Empowering Women’s Metabolic Health: Perimenopause and Beyond

In our previous post on Weight Loss Drugs and Natural Alternatives, we discussed the pros and cons of weight loss drugs for women with metabolic health issues. We also discussed our goal beyond weight loss: to help women identify what caused their metabolic breakdown in the first place, and then use lifestyle and nutrition approaches to fix it.

The first step in fixing your metabolism is to understand, assess, and track your metabolic health markers. But let’s back up for a moment and discuss what the terms ‘metabolic health’ and ‘metabolic breakdown’ mean, especially as they pertain to women.

Understanding Women’s Metabolic Health: From Balance to Breakdown

When your metabolism is healthy, it means your blood sugar is balanced throughout the day, and your cholesterol, blood pressure, and weight are at healthy levels. Metabolic health is determined by genetics, environmental factors (including lifestyle choices), and age. We are all susceptible to a gradual decline in metabolic health as we age.

The first clue that points to metabolic decline is often abdominal weight gain. But it could also be that you suddenly have high cholesterol or high blood pressure, and your doctor wants you to go on medication. Or you may notice that the fasting glucose on your bloodwork is drifting upward near the cutoff of 100 mg/dL. You see, there’s a connection here between these things. They are all a part of a condition called ‘metabolic syndrome.’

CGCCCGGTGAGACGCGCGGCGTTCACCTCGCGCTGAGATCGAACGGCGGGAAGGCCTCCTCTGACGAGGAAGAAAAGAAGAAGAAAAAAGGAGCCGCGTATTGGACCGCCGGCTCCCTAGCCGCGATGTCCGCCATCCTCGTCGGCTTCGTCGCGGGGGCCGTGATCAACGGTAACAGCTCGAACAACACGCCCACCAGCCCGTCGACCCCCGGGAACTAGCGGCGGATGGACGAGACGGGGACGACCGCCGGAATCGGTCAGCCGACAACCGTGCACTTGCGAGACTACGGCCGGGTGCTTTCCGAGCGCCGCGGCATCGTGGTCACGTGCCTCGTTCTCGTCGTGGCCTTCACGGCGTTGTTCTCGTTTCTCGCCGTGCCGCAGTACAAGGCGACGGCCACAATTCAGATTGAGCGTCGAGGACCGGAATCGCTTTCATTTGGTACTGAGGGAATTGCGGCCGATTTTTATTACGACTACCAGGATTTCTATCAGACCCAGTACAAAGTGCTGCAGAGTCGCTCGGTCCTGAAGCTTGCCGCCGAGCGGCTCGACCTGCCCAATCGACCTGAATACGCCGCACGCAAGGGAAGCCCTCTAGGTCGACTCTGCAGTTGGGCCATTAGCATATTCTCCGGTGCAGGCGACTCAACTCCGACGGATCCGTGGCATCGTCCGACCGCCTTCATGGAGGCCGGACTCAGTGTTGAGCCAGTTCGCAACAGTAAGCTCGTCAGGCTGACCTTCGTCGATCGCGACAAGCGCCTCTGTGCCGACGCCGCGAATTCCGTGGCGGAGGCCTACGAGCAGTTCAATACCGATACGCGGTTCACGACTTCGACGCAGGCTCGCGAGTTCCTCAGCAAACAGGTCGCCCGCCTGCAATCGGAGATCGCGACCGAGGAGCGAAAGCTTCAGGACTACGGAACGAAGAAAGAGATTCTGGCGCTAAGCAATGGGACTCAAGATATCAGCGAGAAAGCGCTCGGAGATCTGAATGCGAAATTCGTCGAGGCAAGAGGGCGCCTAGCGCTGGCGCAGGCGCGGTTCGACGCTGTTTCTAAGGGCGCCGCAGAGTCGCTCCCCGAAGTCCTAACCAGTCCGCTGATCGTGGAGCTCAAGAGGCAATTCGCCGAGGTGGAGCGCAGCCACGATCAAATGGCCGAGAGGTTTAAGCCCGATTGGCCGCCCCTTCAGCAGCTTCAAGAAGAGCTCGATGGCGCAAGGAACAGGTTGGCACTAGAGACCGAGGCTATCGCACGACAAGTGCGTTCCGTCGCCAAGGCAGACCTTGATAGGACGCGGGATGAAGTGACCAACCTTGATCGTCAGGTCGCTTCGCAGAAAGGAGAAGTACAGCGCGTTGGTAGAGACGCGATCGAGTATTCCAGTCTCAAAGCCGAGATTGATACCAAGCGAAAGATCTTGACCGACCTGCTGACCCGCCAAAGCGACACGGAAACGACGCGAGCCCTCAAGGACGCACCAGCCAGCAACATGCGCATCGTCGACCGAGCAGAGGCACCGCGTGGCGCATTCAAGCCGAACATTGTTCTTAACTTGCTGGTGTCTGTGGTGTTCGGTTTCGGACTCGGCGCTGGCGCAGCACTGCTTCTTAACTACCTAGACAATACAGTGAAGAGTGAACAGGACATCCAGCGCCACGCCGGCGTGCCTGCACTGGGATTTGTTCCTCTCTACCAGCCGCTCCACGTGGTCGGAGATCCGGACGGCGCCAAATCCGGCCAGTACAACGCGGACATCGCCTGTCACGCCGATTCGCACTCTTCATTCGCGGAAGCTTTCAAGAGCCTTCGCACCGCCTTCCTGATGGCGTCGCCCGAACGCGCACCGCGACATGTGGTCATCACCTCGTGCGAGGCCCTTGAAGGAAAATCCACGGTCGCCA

Metabolic syndrome is a breakdown in metabolic health that starts with insulin resistance, an impairment in your ability to manage blood sugar and calories effectively. This causes high insulin levels in your blood, which in turn drives high blood pressure, elevated blood sugar, excess abdominal fat, and abnormal cholesterol or triglycerides. If you have only one of these things, it’s a sign of metabolic syndrome, and if you have several of them, you have full-blown metabolic syndrome.

If you do fall on the spectrum of insulin resistance and metabolic syndrome, you’re not alone! Metabolic syndrome is on a steady rise, impacting more women every year and becoming a major health concern–especially during perimenopause. The good news is that when caught early, metabolic syndrome can be reversed.

Navigating the Complexity of Metabolic Health in Perimenopause

Women in perimenopause (late-30s to mid-50s) often wonder what the heck is going on with their rising weight, blood pressure, or cholesterol. They ask if it’s hormonal, and they’re right to ask this. The sex hormone changes during this transition contribute to weight gain, shifts in fat distribution, and insulin resistance. If you’re in this age range and experiencing these issues, hormones do play a role, but the primary culprit is insulin. It’s the elevated insulin that drives this metabolic breakdown. In fact, just by being in perimenopause, your risk for metabolic syndrome significantly increases, particularly during the 6 years before your final menstrual period and the 6 years after.